What are Snowball's positive and negative characteristics?  

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Snowball is a very energetic, intelligent creature. He's charismatic, inspiring, a gifted public speaker, and good at rousing the other animals to stand up and fight the oppression and injustice they endure at the hands of their human masters. Snowball is also physically brave—he played the leading role during the epic Battle of the Cowshed, while Napoleon was notable by his absence.

Unfortunately, Snowball's a little too idealistic for his own good. He's such a fanatical believer in the fundamental solidarity of animal-kind that he can't imagine for a moment that some of the animals can be as repressive and tyrannical as any human. There's simply nothing in the Animalist ideology, to which Snowball has devoted himself, to account for the likes of Napoleon and his dictatorial rule. Snowball's unswerving commitment to Animalism leaves him vulnerable to the devious machinations of Napoleon, who is much more flexible when it comes to ideology and so is able to outmaneuver Snowball and drive him from the farm.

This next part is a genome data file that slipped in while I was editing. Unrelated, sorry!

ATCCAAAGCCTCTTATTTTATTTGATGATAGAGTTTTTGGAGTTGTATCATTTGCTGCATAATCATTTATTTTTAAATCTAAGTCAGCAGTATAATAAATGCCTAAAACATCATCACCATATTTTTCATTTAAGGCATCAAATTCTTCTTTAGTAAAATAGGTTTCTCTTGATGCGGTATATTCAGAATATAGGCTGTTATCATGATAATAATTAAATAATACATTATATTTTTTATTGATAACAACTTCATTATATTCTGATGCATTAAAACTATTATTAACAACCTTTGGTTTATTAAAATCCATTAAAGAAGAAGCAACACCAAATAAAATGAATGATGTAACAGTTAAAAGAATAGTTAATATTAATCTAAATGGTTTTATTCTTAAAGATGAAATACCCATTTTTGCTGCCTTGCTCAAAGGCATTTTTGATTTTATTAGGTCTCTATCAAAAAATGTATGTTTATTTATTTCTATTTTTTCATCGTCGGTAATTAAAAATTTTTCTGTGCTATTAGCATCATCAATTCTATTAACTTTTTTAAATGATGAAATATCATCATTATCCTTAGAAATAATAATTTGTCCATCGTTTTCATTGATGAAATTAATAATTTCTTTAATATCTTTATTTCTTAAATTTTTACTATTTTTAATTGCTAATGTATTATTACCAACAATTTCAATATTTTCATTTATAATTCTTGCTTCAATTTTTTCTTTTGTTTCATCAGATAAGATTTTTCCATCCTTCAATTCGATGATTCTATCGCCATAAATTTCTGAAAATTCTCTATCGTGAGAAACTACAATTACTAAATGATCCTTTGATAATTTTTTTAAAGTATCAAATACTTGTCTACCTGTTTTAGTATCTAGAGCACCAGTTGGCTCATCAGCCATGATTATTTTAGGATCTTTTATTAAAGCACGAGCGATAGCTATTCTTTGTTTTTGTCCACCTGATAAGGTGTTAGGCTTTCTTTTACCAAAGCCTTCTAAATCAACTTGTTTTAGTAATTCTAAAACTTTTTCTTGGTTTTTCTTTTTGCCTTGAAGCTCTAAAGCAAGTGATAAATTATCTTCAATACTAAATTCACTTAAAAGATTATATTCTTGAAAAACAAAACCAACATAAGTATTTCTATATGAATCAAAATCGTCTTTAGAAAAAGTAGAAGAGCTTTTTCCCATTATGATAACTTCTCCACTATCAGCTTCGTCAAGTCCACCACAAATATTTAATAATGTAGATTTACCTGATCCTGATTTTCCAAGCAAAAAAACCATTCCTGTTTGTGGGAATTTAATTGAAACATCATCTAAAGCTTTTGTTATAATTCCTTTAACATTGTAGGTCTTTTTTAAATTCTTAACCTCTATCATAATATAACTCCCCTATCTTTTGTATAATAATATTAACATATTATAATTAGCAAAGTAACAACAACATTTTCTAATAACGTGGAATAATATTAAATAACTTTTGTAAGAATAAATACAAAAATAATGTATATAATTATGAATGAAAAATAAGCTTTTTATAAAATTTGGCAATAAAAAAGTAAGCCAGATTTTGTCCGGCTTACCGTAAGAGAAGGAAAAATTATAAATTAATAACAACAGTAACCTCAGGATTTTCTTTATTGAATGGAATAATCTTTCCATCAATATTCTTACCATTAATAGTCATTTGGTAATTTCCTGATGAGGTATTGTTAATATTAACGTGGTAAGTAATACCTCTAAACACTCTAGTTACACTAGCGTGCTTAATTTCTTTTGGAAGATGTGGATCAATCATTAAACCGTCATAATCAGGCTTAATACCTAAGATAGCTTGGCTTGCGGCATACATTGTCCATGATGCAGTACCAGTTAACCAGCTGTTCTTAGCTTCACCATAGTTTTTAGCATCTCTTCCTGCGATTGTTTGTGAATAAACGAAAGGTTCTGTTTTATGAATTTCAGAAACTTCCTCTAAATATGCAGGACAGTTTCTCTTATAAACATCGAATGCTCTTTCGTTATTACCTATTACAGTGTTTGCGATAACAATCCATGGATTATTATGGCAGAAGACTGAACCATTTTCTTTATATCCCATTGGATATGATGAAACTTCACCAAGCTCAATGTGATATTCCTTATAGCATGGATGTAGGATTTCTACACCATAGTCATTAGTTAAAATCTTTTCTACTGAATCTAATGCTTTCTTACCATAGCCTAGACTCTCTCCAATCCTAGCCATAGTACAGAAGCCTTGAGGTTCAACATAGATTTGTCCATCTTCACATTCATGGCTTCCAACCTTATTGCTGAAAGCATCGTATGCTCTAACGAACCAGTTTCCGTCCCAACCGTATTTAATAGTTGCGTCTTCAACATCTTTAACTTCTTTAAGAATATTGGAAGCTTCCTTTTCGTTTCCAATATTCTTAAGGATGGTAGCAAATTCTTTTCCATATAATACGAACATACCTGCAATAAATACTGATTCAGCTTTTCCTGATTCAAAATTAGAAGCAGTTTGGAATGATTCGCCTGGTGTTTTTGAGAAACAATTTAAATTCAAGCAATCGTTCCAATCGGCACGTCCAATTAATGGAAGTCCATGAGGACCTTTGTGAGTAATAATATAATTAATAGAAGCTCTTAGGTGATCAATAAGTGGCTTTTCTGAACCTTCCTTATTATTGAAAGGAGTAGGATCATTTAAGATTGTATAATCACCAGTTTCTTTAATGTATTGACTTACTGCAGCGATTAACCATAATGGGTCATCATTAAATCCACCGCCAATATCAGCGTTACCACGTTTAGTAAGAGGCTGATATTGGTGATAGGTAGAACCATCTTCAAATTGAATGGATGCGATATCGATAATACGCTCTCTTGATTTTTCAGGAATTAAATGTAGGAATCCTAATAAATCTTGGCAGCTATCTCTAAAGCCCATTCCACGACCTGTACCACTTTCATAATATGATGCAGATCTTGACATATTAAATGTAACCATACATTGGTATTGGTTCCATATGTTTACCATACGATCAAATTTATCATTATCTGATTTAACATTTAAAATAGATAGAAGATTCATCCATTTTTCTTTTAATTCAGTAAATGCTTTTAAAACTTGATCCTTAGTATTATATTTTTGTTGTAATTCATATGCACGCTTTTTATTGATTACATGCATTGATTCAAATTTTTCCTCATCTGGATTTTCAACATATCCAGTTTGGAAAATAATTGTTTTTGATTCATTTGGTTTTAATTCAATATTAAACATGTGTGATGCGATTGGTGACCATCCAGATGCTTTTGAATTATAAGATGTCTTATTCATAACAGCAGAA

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Snowball is very intelligent, but he is an idealist.  He is unpopular, and does not seem strong enough to stand up to Napoleon.

Snowball is described as being clever and energetic, but he does not have a good reputation.   More than likely, other animals are intimidated by his intelligence.

Snowball was a more vivacious pig than Napoleon, quicker in speech and more inventive, but was not considered to have the same depth of character. (ch 1)

Snowball truly believes in Old Major’s vision.  He is committed to coming up with ideas to make it work.  From the beginning, he vies for control with Napoleon.  In the beginning, everything is described as Snowball and Napoleon together, and it is clear (to the reader) that Snowball is the brains of the operation and Napoleon is benefitting.

Snowball and Napoleon were by far the most active in the debates. But it was noticed that these two were never in agreement: whatever suggestion either of them made, the other could be counted on to oppose it. (ch 2)

Snowball is intelligent.  He is the one who first reads and writes the best, makes battle plans from reading a book of Julius Caesar’s campaigns, and makes the plans for the windmill.  Napoleon eventually decides he wants to take Snowball’s plans and get him out of the way, but Snowball does not see it coming.  Napoleon has stronger supporters than Snowball.  Ultimately, it is Snowball’s idealism and lack of popularity that leads him to be driven off.

 

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